What's all this got to do with Newcastle's Sandgate Cemetery? General Cemetery Platform at Sandgate was opened in 1881, the same year as the cemetery, and was the terminus of the funeral train that ran north from Sydney's Mortuary Station. In 1890, General Cemetery Platform was renamed Sandgate Cemetery Platform, and operated until 1985. A funeral train also ran south from Sydney, to Woronora General Cemetery in Sutherland. So now I know what those railway lines are doing in the middle of Sandgate Cemetery.

Monday, 14 January 2013

This week's blog...

This week I guest blogged at

Well, I'm not really a guest, as I'm actually a member of Hunter Romance Writers. Have a look if you're interested.

Here's the cartoon that should have gone with that blog, except I couldn't get the layout to work on Wordpress:

'"So far all her dreams have not come true but she wants high romance and a baby while
 her husband wants to be, and is, a very successful broker, who takes graduate courses
at night and wants no baby and at the same time she has more or less recovered from
being in love with the well-digger who dug her well, which is good since he is married
with three children and is a drug addict and an alcoholic and he claims he's dying,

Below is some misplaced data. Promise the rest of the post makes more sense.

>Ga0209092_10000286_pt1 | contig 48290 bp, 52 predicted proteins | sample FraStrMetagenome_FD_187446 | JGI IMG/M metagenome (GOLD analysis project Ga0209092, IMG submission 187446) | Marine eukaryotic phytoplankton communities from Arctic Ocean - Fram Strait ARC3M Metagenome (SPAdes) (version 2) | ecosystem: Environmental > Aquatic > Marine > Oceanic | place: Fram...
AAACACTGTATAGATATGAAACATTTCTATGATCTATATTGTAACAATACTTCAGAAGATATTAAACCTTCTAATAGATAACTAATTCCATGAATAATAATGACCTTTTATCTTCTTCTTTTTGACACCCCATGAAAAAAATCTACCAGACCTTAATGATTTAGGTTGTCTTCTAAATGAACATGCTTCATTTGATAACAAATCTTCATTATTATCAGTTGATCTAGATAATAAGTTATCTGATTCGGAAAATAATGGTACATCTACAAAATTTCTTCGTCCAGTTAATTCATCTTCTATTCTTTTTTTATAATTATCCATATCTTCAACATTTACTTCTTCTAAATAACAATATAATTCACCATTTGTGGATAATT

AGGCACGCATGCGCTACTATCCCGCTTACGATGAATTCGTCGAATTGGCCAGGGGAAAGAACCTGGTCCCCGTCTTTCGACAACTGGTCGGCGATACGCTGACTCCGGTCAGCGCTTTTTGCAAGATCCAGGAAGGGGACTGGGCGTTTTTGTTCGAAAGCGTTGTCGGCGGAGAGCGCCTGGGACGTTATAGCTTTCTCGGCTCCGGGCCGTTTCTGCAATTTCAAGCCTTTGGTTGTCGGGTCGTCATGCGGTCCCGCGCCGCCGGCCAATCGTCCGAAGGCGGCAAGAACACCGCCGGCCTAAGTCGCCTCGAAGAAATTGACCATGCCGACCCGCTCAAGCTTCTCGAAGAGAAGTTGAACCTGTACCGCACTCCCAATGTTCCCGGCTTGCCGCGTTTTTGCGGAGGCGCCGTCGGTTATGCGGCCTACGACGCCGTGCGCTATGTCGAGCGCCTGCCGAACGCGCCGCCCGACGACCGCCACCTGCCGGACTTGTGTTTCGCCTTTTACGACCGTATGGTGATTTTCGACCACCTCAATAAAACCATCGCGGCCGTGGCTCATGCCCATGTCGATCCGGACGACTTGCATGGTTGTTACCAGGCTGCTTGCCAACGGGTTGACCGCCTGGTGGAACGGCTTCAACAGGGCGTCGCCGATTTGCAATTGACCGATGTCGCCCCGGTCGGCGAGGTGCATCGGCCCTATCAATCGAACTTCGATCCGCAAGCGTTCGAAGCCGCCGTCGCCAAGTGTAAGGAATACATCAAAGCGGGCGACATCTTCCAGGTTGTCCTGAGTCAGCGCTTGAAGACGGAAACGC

although there are no signs of this and she says once she finds an outlet for her unrequited
love she will lose eighty-five pounds."   I enjoyed that sentence.'

Cartoon from Renni Browne and Dave King, Self-Editing for Fiction Writers:
how to edit yourself into print
(illustrations by George Booth) 


Sunday, 6 January 2013

Creating interesting characters

What I'm reading: The Writer's Journey: mythic structure for writers by Christopher Vogler; The Little Shadows by Marina Endicott; Spirit House by Mark Dapin

While I'm certainly not the world's foremost expert on literary craft, these days I've got a reasonable handle on how to at least write my own books. I thought, therefore, from time to time, I might share some of the knowledge I've picked up - and mistakes I've learnt not to make quite so often.

I'll begin with character development, because as far as I'm concerned you can have the most original and exciting plot ever, but if your characters don't appeal to your readers, they won't care. And if your readers don't care, they won't finish the book.

There is a belief popular with some writers, which I admit I subscribed to myself for some time, that characters actually come to life when you're writing them, and sort of magically do things off their own bat that drive the story along, and all the writer has to do is type like mad to keep up. It was great fun, and easy, writing like that, until I started getting comments from editors about gaping holes in character arcs and flawed plots.